Nevada moves to protect consumers’ online info
A Senate bill heard Monday aims to strengthen internet privacy protections for consumers by letting them demand websites and other online services not sell their personal information.
CARSON CITY – A Senate bill heard Monday aims to strengthen internet privacy protections for consumers by letting them demand websites and other online services not sell their personal information.
Senate Majority Leader Nicole Cannizzaro, D-Las Vegas, the main sponsor of Senate Bill 220, said she was prompted to bring the bill after complaints from constituents who got robocalls or business solicitations for services or products they had searched for online.
“There is trend toward states taking on this issue” pending action by the federal government, Cannizzaro told the Senate Commerce and Labor Committee. The state has a responsibility “to ensure that consumers have the capability to protect their personal identifying information” with a procedure to “opt out from having their personal information sold to a third party.”
Cannizzaro said she had met with industry and trade representatives from technology, media, retail, communications and payment card companies and accepted suggested amendments. She said the bill would narrow its scope to exclude, for example, transfers of personal information that are related to a transaction, such as processing a payment. And it would give companies up to 90 days to respond to consumers’ official request to protect information.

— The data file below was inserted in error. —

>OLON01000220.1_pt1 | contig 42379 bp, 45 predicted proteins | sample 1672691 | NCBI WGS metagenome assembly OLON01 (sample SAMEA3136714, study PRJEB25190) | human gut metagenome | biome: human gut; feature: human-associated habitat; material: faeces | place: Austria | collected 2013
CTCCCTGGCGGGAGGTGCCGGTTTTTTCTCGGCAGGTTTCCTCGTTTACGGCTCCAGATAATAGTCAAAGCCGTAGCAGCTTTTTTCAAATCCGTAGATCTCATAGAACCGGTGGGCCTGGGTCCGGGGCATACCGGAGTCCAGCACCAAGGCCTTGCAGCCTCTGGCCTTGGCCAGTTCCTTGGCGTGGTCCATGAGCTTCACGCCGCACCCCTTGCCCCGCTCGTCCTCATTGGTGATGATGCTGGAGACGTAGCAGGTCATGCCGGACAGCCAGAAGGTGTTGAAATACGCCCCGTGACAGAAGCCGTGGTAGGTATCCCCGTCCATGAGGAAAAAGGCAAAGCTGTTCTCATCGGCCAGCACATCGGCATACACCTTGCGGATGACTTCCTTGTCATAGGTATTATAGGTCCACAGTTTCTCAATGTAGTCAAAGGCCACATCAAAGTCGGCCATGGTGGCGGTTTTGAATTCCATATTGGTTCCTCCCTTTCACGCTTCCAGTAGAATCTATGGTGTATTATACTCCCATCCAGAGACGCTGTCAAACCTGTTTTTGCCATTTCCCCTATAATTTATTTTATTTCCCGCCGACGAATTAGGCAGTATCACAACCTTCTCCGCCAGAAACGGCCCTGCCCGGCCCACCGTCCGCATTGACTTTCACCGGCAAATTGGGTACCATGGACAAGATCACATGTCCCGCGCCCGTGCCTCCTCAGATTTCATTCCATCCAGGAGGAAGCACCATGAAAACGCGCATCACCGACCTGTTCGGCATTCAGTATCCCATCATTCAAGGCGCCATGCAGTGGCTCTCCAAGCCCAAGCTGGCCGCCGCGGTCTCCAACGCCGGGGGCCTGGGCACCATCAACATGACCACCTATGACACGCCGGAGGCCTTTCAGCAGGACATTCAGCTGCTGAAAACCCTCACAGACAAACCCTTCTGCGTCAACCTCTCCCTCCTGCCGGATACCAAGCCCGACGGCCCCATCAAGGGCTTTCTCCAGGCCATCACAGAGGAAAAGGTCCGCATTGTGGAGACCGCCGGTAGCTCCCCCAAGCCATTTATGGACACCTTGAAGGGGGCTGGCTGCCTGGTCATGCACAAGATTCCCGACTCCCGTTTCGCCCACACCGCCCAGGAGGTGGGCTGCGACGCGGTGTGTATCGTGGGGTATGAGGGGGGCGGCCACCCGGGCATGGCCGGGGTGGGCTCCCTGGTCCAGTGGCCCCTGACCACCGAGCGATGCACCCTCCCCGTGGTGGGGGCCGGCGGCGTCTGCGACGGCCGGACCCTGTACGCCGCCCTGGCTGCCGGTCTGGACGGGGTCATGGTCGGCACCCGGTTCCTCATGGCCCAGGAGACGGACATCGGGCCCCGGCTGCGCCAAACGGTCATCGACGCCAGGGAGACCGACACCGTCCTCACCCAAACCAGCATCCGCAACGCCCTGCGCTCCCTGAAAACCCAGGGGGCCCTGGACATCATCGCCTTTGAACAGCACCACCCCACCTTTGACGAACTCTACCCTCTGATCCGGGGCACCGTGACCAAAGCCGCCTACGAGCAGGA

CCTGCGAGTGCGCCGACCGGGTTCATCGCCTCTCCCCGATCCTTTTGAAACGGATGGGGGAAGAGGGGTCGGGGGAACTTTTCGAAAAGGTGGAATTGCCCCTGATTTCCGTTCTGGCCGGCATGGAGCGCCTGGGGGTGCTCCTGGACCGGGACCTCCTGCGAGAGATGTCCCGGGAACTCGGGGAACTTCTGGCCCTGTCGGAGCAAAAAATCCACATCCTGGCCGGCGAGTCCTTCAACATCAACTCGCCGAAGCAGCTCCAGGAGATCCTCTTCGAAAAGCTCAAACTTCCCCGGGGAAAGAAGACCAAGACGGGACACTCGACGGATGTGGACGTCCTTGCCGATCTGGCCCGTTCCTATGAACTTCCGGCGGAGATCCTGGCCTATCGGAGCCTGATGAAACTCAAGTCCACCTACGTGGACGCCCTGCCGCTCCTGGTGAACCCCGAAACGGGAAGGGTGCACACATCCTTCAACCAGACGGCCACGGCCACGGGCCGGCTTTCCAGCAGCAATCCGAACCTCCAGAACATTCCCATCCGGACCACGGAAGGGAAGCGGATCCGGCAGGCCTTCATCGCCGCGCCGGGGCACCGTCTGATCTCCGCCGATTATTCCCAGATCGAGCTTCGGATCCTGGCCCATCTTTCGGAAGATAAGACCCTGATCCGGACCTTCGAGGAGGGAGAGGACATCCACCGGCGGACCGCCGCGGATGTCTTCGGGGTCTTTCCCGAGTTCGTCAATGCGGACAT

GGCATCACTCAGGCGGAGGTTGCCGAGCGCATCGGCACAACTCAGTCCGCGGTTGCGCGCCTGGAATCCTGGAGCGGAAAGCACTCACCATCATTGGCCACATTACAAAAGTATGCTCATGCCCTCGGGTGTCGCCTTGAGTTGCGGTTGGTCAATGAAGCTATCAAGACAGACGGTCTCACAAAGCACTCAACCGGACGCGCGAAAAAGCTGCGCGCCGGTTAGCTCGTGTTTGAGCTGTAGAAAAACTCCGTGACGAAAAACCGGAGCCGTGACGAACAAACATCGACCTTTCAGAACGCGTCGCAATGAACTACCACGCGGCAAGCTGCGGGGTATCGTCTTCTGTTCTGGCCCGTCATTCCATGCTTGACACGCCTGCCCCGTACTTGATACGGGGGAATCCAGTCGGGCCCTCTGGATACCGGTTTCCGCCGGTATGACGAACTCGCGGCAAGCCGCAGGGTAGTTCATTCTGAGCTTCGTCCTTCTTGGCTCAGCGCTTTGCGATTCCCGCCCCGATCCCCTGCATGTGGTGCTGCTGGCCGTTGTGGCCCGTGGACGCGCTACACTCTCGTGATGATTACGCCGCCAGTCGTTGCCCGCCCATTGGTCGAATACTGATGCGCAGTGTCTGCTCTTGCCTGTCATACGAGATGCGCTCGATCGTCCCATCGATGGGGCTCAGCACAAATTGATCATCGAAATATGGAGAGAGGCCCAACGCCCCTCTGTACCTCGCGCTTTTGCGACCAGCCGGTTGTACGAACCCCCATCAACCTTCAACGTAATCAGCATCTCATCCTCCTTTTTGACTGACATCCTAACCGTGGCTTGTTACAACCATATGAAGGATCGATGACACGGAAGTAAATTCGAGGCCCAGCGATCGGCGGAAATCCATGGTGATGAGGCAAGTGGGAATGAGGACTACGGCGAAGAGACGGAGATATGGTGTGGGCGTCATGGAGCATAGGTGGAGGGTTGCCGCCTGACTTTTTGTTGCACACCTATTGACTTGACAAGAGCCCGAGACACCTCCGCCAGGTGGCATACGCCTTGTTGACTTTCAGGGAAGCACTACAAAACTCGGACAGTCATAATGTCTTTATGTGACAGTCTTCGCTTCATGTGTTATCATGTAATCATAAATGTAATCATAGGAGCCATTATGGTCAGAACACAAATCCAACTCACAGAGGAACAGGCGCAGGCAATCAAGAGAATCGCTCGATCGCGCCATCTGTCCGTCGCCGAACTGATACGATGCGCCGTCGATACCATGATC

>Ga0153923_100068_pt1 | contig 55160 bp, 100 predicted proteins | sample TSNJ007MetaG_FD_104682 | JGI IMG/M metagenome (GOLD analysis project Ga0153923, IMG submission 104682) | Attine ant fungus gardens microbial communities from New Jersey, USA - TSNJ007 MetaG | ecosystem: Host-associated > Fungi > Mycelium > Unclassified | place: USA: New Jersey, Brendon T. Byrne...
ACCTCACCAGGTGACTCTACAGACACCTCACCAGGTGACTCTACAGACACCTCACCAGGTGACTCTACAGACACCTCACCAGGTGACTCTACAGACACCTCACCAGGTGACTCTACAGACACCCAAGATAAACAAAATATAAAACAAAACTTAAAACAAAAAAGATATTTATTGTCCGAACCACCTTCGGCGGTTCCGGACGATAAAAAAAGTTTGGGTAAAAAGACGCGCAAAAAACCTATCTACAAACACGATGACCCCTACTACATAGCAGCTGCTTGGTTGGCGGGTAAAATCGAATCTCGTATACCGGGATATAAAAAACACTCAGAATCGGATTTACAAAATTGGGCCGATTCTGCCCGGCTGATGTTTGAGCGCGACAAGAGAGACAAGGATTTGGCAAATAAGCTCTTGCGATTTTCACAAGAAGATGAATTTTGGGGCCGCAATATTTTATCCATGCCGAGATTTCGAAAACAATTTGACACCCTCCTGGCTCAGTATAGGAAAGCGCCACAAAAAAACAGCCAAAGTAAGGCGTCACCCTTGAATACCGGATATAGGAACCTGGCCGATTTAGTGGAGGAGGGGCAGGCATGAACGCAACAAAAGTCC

She said another amendment in the works would exempt areas already covered by federal law, such as health care and financial services communications.
“This is really meant to get at individuals who are selling information,” she said.
Representatives of internet service providers and companies including Google and Mastercard endorsed the bill with the amendments. There was no testimony in opposition.
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